We’re back with another heavy hitter which will continue the trend since we’ve moved to substack. This weekend, I went up to Maine (again) and found one of the more prominent members of the medicinal mushroom and wellness worlds. You may have read about it, or even consumed it in a tea or supplement, but we’re talking about Chaga (Inonotus obliquus). Let’s learn a little about this funky chunk of fungus and see what these potential medicinal benefits are all about.
Fun Ecological Facts
Right off the bat, the black, gnarled crust you see above isn’t actually a mushroom. It is a tight bundle of hyphae (filamentous strands, the body of the fungus) called a sclerotium. This sclerotium (pl. sclerotia) serves as a form of nutrient storage for the fungus. Wield this information in the form of a pompous “well actually…” the next time you hear some poor soul refer to chaga as a mushroom.
This fungus is considered rather uncommon, but I find it quite routinely up in Maine and New Hampshire. I have noticed I don’t see it in birch forests at more southerly latitudes (the Catskills) nearly as often. Though I haven’t seen it anywhere else, the fungus is found throughout northeastern North America and across temperate forests of the northern hemisphere (but not on the west coast).
The actual fruiting body of the fungus is hard to find. The fungus exists initially as a parasite on a handful of different tree species, but is almost always found on birch - specifically paper birch (Betula papyrifera) and yellow birch (Betula alleghaniensis). The tree can live anywhere from ten to eighty years with the fungus leaching nutrients.¹ Birch trees are already short-lived trees, so perhaps the fungus doesn’t cause much detriment at all. I may be biased toward the fungus, but there are some parasites that are like that.
When the tree eventually dies, the fungus then becomes a saprobe and assists in digesting the wood. Additionally, upon the death of the tree, the fungus then produces the “mushroom” aka the fruiting body. This timing suggests the fungus depends on the tree and is sending out spores to find a new, living host. Here is what the fresh fruiting body (a polypore growing resupinate) looks like:
I found what may have been parts of the old fruiting body. You kind of have to use your imagination, and it should be noted the mushroom is known to get devoured by insects quickly after formation, but these growths on the back of the tree (underneath the bark) could be remains of a desiccated fruiting body:
You can find a load of information on the medicinal properties, but if you’re a stickler (like Michael Kuo who went out of his way to poo-poo the idea) than you’ll probably not have any of this. Conversely, chaga has been used for at least a millennium in Russian folk medicine and before that by the Khanty, indigenous peoples of the Ural Mountains. I’m going to touch on just a few medicinal aspects as it would be easier to list the ailments and illnesses that chaga doesn’t allegedly address than it would be to summarize all the purported benefits.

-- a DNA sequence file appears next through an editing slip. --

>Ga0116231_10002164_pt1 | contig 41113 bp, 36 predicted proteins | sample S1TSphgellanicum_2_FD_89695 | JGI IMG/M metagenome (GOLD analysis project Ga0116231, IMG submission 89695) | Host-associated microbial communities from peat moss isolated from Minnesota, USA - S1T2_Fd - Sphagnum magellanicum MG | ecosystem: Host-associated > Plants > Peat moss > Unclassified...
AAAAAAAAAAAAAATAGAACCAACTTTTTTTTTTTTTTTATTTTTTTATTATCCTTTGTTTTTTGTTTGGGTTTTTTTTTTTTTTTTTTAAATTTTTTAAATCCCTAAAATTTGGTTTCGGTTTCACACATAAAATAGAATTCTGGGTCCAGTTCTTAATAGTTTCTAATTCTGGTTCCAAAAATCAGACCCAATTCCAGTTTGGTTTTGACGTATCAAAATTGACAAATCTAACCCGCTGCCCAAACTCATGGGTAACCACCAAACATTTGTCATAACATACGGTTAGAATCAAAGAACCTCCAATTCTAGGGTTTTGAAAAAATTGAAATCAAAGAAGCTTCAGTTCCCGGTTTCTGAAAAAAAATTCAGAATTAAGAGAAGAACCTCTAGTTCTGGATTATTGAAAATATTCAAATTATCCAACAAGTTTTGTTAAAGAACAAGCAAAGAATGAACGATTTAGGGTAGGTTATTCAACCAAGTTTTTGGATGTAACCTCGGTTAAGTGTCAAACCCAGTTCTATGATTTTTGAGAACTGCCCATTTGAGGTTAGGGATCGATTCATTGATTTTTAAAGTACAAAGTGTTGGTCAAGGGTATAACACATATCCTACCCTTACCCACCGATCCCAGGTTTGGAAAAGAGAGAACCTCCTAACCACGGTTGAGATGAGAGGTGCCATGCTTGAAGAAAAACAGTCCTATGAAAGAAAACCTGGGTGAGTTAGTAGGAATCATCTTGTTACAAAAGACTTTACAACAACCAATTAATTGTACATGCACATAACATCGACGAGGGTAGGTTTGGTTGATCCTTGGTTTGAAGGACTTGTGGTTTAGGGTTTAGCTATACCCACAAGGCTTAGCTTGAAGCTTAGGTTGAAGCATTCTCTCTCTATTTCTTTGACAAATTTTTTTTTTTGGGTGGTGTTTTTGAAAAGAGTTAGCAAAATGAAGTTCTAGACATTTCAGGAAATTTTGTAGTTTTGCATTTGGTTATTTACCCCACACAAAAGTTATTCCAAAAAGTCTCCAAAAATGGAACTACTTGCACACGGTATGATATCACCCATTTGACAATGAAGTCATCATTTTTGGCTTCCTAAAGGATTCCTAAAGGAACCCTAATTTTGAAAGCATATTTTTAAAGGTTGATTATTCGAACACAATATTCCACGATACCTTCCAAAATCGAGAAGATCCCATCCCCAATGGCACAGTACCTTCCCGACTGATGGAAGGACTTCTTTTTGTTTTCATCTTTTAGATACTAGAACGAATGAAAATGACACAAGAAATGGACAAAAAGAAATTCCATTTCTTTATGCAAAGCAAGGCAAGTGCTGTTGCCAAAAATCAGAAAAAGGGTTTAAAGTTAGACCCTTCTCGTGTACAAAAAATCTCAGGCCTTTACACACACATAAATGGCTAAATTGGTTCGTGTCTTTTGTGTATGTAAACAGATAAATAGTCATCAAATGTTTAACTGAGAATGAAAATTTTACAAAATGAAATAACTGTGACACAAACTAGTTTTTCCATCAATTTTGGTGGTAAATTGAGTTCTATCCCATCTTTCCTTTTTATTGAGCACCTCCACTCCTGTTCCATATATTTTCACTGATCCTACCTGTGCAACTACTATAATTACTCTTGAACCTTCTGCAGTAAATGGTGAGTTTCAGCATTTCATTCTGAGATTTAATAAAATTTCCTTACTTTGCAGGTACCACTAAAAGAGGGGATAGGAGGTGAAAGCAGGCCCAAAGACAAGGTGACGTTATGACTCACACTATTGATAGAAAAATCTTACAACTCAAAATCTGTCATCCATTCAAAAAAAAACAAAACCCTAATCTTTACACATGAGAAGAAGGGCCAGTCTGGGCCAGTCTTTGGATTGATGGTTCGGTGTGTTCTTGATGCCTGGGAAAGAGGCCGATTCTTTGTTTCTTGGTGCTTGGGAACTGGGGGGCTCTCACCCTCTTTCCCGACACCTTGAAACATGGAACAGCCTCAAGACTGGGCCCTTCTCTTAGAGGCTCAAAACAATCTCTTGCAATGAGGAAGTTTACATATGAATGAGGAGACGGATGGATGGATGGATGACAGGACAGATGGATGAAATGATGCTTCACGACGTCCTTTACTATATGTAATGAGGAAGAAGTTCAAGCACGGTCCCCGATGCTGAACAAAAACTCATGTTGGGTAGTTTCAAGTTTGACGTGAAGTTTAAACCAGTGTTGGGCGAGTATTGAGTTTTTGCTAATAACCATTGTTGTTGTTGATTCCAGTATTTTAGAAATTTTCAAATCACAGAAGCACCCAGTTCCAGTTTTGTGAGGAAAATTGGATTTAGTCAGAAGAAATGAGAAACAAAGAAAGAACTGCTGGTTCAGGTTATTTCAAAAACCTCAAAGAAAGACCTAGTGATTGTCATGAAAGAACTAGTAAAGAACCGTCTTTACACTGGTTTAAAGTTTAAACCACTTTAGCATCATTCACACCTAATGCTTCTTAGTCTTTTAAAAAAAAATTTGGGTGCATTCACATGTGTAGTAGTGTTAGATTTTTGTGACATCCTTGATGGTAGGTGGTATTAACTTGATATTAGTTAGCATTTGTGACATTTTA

Clinical trials in humans are limited - in that I could only find one and it was from a company that sells a copyright protected chaga supplement. There is, however, a study in mice that showed an aqueous extract could suppress cancer growth and modulate overall health.² The fungus turns betulin from birch trees into betulinic acid which might be the specific compound through which the chaga conveys these anti-cancer properties.³
Further studies suggest the crusty conk also has anti-inflammatory and antioxidant properties.⁴ The antioxidants come from the abundance of melanin which gives chaga that dark, charred appearance. Some claim it is the most antioxidant abundant food in the world (which seems to be substantiated online, but I couldn't find a definitive source) and it does indeed have ten times as many antioxidants as elderberries (we're comparing ORAC or Oxygen Radical Absorbance Capacity scores here, folks).⁵
I’m a believer, so I’ll usually harvest a little chunk (like above), crumble it up, drop it in water, and let the brew simmer on low (not boiling, which may deteriorate some of the beneficial compounds). It makes a dark, earthy tea (aka an aqueous extract) that you can mix with maple syrup for a really tasty beverage if at nothing else. I’ve also used the ground up sclerotium to make tinctures with Catskill Fungi. There are some internet rumblings that chaga from dead trees isn’t beneficial, but personally I don’t follow those rumbles.
Another double digit references week. I gotta start mailing it in and get back below five.
Looking forward to it,
1) Kuo, M. (2020, July). Inonotus obliquus. Retrieved from the MushroomExpert.Com Web site: http://www.mushroomexpert.com/inonotus_obliquus.html
1) Robert Dale Rogers. Medicinal Mushrooms: The Human Clinical Trials. Prairie Deva Press, 2020, p. 56.
2) Arata S, Watanabe J, Maeda M, Yamamoto M, Matsuhashi H, Mochizuki M, Kagami N, Honda K, Inagaki M. Continuous intake of the Chaga mushroom (Inonotus obliquus) aqueous extract suppresses cancer progression and maintains body temperature in mice. Heliyon. 2016 May 12;2(5):e00111. doi: 10.1016/j.heliyon.2016.e00111. PMID: 27441282; PMCID: PMC4946216. 3) Szychowski KA, Skóra B, Pomianek T, Gmiński J. Inonotus obliquus - from folk medicine to clinical use. J Tradit Complement Med. 2020 Aug 22;11(4):293-302. doi: 10.1016/j.jtcme.2020.08.003. PMID: 34195023; PMCID: PMC8240111.
4) Géry A, Dubreule C, André V, Rioult JP, Bouchart V, Heutte N, Eldin de Pécoulas P, Krivomaz T, Garon D. Chaga ( Inonotus obliquus), a Future Potential Medicinal Fungus in Oncology? A Chemical Study and a Comparison of the Cytotoxicity Against Human Lung Adenocarcinoma Cells (A549) and Human Bronchial Epithelial Cells (BEAS-2B). Integr Cancer Ther. 2018 Sep;17(3):832-843. doi: 10.1177/1534735418757912. Epub 2018 Feb 27. PMID: 29484963; PMCID: PMC6142110.